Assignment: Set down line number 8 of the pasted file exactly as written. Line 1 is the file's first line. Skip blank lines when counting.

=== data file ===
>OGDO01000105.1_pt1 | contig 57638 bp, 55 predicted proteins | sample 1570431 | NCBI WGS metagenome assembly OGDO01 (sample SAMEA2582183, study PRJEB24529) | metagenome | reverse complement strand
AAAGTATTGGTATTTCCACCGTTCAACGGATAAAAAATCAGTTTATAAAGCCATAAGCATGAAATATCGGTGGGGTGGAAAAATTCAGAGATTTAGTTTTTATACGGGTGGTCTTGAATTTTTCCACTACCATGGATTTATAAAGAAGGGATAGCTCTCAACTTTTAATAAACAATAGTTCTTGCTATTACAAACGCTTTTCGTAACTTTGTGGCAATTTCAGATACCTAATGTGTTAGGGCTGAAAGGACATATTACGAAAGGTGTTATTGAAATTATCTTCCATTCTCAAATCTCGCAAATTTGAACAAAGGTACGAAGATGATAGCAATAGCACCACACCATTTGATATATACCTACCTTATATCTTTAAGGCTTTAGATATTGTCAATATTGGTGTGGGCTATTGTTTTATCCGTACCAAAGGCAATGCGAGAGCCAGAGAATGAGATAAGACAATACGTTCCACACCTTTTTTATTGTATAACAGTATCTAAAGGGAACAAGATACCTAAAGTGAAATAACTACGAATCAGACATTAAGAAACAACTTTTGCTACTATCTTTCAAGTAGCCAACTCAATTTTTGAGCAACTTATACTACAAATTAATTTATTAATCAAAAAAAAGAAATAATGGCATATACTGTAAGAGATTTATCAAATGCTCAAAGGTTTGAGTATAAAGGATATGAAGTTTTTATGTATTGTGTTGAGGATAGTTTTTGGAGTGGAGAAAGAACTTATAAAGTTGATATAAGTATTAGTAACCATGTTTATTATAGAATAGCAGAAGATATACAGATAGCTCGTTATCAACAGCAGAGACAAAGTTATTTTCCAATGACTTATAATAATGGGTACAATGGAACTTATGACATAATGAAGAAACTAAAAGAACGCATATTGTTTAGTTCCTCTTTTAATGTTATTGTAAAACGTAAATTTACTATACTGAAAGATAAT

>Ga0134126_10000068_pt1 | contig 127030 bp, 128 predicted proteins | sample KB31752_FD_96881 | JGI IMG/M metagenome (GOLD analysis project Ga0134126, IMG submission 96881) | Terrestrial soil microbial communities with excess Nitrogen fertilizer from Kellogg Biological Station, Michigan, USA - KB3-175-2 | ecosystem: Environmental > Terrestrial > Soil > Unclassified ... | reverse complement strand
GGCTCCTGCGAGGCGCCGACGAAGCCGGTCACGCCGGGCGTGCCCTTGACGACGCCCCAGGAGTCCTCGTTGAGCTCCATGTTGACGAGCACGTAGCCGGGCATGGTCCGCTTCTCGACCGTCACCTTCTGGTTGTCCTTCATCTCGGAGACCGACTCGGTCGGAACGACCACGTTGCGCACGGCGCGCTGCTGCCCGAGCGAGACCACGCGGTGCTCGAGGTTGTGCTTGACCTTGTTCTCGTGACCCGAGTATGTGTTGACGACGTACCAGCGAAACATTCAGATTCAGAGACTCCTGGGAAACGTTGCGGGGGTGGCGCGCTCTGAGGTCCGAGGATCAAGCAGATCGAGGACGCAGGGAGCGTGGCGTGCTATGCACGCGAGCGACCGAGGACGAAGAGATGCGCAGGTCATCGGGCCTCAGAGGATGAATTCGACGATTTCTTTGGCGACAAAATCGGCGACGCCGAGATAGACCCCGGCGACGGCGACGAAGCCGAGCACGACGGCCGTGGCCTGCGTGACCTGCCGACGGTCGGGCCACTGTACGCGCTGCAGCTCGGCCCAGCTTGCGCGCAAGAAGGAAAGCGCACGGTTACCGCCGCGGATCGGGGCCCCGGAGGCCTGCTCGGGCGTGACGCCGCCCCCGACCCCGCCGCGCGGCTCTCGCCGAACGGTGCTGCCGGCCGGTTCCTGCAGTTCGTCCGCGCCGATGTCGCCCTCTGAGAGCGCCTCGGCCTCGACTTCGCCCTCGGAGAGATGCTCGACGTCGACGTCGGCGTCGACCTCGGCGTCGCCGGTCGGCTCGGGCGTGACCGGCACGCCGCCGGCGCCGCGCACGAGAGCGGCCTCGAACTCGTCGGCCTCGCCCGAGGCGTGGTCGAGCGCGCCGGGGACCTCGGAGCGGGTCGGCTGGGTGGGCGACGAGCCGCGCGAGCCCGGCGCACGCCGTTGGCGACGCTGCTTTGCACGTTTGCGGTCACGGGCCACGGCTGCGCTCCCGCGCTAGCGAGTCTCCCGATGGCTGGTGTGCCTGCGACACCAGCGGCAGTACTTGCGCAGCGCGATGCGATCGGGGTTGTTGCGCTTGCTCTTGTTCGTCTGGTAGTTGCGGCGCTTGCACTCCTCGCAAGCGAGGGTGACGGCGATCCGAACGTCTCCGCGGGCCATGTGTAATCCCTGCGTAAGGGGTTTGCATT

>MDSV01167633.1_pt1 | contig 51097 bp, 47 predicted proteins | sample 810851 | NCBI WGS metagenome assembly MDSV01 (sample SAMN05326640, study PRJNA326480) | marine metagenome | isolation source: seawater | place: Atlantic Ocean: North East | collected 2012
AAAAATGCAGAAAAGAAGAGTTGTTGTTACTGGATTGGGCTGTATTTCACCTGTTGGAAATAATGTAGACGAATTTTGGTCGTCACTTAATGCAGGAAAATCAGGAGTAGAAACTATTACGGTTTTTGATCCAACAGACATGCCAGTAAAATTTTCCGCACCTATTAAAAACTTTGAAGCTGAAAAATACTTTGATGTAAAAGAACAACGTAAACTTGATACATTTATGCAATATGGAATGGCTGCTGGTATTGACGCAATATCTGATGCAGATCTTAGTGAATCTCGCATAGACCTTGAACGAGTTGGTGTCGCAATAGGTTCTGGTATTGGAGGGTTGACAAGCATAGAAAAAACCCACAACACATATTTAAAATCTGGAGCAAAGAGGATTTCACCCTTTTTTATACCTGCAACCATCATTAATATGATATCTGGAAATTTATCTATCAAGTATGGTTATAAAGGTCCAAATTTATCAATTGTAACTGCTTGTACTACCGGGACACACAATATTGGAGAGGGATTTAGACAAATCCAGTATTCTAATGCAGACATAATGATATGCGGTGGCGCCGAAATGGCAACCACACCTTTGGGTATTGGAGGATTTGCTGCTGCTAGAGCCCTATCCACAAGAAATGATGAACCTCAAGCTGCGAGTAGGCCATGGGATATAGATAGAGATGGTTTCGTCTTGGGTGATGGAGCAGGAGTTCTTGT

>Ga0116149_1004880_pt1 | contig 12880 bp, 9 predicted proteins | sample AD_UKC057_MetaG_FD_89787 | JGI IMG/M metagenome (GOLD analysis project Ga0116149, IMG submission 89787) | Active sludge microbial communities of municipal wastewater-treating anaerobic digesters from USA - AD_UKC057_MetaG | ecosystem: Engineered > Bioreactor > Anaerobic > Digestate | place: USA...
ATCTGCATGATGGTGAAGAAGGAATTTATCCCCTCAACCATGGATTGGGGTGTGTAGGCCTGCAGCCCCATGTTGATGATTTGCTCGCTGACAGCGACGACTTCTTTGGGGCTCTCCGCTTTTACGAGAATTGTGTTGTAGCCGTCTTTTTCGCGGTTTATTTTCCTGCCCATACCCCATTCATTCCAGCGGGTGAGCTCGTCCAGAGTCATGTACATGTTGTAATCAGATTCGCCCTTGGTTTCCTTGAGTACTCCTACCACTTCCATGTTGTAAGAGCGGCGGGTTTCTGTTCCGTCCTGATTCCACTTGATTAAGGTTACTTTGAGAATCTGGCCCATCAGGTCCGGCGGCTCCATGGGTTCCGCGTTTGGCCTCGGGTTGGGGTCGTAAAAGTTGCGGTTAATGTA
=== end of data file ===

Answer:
ATCTGCATGATGGTGAAGAAGGAATTTATCCCCTCAACCATGGATTGGGGTGTGTAGGCCTGCAGCCCCATGTTGATGATTTGCTCGCTGACAGCGACGACTTCTTTGGGGCTCTCCGCTTTTACGAGAATTGTGTTGTAGCCGTCTTTTTCGCGGTTTATTTTCCTGCCCATACCCCATTCATTCCAGCGGGTGAGCTCGTCCAGAGTCATGTACATGTTGTAATCAGATTCGCCCTTGGTTTCCTTGAGTACTCCTACCACTTCCATGTTGTAAGAGCGGCGGGTTTCTGTTCCGTCCTGATTCCACTTGATTAAGGTTACTTTGAGAATCTGGCCCATCAGGTCCGGCGGCTCCATGGGTTCCGCGTTTGGCCTCGGGTTGGGGTCGTAAAAGTTGCGGTTAATGTA